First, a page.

Objective: Liver fibrosis is part of the non-alcoholic fatty liver disease (NAFLD) spectrum, which currently has no approved pharmacological treatment. In this study, we investigated whether supplementation of nicotinamide riboside (NR), a nicotinamide adenine dinucleotide (NAD+) precursor, can reduce the development of liver fibrosis in a diet-induced mouse model of liver fibrosis.
Methods: Male C57BL/6 J mice were fed a low-fat control (LF), a high-fat/high-sucrose/high-cholesterol control (HF) or a HF diet supplemented with NR at 400 mg/kg/day (HF-NR) for 20 weeks. Features of liver fibrosis were assessed by histological and biochemical analyses. Whole-body energy metabolism was also assessed using indirect calorimetry. Primary mouse and human hepatic stellate cells were used to determine the anti-fibrogenic effects of NR in vitro.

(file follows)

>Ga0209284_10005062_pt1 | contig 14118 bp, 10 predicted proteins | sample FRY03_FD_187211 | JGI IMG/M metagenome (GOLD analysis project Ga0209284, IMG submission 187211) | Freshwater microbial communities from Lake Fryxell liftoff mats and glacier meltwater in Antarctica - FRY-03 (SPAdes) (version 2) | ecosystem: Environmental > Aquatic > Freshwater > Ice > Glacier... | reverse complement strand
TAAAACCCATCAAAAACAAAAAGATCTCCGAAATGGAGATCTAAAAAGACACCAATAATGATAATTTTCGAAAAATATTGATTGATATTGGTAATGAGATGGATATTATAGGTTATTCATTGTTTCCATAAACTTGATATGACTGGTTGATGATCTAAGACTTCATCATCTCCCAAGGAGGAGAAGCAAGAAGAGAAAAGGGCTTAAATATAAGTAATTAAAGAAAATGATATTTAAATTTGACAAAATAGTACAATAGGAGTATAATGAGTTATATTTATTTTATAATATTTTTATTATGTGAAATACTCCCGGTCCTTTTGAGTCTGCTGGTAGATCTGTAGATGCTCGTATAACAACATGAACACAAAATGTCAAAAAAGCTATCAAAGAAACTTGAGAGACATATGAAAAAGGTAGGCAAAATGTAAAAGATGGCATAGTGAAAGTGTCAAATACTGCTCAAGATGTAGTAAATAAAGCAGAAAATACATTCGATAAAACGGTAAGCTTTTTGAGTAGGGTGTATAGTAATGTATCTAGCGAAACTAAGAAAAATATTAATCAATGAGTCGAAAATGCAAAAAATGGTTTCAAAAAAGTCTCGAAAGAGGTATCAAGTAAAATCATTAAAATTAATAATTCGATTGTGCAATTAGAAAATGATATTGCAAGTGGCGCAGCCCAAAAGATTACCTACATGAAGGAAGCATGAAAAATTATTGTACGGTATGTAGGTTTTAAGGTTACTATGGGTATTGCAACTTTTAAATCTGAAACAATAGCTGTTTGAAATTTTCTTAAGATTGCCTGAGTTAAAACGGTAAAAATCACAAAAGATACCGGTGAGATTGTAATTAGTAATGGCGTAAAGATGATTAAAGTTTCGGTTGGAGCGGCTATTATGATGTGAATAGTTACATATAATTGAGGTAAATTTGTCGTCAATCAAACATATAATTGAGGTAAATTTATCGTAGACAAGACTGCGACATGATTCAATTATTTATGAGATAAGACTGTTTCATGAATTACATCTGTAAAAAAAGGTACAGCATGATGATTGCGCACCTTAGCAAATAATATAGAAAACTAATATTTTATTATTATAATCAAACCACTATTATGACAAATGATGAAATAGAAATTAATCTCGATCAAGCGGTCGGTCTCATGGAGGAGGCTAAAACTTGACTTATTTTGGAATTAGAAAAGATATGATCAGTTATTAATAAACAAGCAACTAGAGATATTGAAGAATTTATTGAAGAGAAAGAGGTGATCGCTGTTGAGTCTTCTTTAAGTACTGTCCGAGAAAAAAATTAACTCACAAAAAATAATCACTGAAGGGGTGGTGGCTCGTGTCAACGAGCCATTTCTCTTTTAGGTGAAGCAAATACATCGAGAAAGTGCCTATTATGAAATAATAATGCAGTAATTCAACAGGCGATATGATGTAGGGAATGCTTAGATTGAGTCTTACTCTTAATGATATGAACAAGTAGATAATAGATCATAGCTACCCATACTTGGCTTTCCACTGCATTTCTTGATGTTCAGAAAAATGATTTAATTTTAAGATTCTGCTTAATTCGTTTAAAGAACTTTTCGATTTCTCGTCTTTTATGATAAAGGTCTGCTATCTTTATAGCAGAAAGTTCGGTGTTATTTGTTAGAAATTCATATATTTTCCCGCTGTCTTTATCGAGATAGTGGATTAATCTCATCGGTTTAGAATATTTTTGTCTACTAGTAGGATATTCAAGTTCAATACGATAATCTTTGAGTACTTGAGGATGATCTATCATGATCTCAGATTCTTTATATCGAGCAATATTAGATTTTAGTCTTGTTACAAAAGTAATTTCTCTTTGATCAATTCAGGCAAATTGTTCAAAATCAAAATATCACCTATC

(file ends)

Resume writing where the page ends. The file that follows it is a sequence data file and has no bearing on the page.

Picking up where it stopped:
Results: NR supplementation significantly reduced body weight of mice only 7 weeks after mice were on the supplementation, but did not attenuate serum alanine aminotransferase levels, liver steatosis, or liver inflammation. However, NR markedly reduced collagen accumulation in the liver. RNA-Seq analysis suggested that the expression of genes involved in NAD+ metabolism is altered in activated hepatic stellate cells (HSCs) compared to quiescent HSCs. NR inhibited the activation of HSCs in primary mouse and human HSCs. Indirect calorimetry showed that NR increased energy expenditure, likely by upregulation of β-oxidation in skeletal muscle and brown adipose tissue.
Conclusion: NR attenuated HSC activation, leading to reduced liver fibrosis in a diet-induced mouse model of liver fibrosis. The data suggest that NR may be developed as a potential preventative for human liver fibrosis.
Keywords: Hepatic stellate cells; Liver fibrosis; NAD +; Nicotinamide riboside.
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